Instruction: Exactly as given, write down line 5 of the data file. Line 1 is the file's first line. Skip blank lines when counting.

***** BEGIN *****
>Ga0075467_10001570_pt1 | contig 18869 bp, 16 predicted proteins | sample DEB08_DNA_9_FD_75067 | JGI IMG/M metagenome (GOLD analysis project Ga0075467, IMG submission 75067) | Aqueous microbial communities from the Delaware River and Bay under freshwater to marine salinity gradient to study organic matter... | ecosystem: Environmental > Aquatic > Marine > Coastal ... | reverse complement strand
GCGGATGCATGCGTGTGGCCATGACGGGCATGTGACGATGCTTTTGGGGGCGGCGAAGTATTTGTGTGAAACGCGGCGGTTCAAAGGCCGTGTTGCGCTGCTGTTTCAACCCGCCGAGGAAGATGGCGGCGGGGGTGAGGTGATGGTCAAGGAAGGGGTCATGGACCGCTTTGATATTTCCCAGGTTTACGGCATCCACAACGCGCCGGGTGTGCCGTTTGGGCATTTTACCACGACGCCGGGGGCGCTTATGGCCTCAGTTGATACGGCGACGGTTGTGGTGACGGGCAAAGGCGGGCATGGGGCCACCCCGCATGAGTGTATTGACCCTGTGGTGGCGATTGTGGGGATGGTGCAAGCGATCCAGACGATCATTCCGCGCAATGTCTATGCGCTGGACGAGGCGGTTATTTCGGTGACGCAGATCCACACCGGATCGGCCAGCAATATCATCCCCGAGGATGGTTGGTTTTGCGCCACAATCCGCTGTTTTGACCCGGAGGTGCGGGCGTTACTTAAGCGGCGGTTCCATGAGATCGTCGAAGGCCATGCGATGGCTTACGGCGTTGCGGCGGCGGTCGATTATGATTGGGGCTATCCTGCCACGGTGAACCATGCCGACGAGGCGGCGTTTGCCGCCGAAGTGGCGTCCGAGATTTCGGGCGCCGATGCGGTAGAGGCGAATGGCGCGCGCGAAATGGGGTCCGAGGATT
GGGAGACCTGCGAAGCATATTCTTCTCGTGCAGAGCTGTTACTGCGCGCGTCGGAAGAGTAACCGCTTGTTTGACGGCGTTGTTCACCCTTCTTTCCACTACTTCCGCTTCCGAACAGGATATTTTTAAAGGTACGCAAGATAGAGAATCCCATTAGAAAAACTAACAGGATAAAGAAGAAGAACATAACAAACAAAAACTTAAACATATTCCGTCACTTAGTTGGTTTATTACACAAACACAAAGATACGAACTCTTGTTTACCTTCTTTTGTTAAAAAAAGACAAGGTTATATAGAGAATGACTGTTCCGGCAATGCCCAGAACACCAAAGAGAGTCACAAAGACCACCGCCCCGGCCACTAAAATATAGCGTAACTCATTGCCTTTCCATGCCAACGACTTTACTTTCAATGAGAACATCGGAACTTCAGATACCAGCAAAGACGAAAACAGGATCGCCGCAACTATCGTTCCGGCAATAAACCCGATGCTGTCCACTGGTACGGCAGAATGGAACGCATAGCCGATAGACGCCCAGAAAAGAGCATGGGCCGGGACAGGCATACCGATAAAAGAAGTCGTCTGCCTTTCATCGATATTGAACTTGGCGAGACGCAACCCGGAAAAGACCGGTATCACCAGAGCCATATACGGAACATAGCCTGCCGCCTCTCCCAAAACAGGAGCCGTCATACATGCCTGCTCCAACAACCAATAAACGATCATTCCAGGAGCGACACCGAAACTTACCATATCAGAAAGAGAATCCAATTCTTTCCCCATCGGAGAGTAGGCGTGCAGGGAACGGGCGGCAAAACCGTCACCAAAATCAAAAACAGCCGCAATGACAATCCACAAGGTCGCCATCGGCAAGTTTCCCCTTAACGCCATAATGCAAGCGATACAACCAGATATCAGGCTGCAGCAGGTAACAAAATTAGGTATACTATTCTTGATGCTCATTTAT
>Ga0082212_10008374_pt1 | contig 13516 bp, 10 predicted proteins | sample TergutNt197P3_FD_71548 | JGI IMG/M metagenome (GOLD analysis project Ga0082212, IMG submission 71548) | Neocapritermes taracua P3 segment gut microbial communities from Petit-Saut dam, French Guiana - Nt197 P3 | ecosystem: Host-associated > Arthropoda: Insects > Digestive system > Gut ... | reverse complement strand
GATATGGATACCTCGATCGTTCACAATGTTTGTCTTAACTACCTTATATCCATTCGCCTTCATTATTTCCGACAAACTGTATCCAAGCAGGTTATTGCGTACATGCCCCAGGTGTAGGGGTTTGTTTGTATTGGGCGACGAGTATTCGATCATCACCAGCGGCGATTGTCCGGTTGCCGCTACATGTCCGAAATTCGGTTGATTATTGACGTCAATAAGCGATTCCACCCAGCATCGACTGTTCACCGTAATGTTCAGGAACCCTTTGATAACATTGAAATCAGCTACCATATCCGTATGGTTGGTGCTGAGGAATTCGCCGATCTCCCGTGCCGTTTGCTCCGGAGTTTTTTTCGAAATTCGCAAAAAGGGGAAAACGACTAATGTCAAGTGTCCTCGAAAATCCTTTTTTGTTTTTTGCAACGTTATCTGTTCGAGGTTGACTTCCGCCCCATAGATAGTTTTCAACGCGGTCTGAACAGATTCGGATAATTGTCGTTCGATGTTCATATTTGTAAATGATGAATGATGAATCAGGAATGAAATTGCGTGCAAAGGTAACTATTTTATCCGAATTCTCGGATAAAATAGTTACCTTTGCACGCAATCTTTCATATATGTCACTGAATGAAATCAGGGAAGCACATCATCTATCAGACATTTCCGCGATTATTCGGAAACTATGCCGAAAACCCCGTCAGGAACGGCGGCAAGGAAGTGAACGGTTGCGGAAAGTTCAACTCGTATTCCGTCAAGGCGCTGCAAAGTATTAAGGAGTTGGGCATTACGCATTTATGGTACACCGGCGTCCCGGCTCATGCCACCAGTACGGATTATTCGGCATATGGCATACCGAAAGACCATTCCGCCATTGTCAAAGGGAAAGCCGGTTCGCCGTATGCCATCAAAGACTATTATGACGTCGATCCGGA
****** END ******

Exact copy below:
GATATGGATACCTCGATCGTTCACAATGTTTGTCTTAACTACCTTATATCCATTCGCCTTCATTATTTCCGACAAACTGTATCCAAGCAGGTTATTGCGTACATGCCCCAGGTGTAGGGGTTTGTTTGTATTGGGCGACGAGTATTCGATCATCACCAGCGGCGATTGTCCGGTTGCCGCTACATGTCCGAAATTCGGTTGATTATTGACGTCAATAAGCGATTCCACCCAGCATCGACTGTTCACCGTAATGTTCAGGAACCCTTTGATAACATTGAAATCAGCTACCATATCCGTATGGTTGGTGCTGAGGAATTCGCCGATCTCCCGTGCCGTTTGCTCCGGAGTTTTTTTCGAAATTCGCAAAAAGGGGAAAACGACTAATGTCAAGTGTCCTCGAAAATCCTTTTTTGTTTTTTGCAACGTTATCTGTTCGAGGTTGACTTCCGCCCCATAGATAGTTTTCAACGCGGTCTGAACAGATTCGGATAATTGTCGTTCGATGTTCATATTTGTAAATGATGAATGATGAATCAGGAATGAAATTGCGTGCAAAGGTAACTATTTTATCCGAATTCTCGGATAAAATAGTTACCTTTGCACGCAATCTTTCATATATGTCACTGAATGAAATCAGGGAAGCACATCATCTATCAGACATTTCCGCGATTATTCGGAAACTATGCCGAAAACCCCGTCAGGAACGGCGGCAAGGAAGTGAACGGTTGCGGAAAGTTCAACTCGTATTCCGTCAAGGCGCTGCAAAGTATTAAGGAGTTGGGCATTACGCATTTATGGTACACCGGCGTCCCGGCTCATGCCACCAGTACGGATTATTCGGCATATGGCATACCGAAAGACCATTCCGCCATTGTCAAAGGGAAAGCCGGTTCGCCGTATGCCATCAAAGACTATTATGACGTCGATCCGGA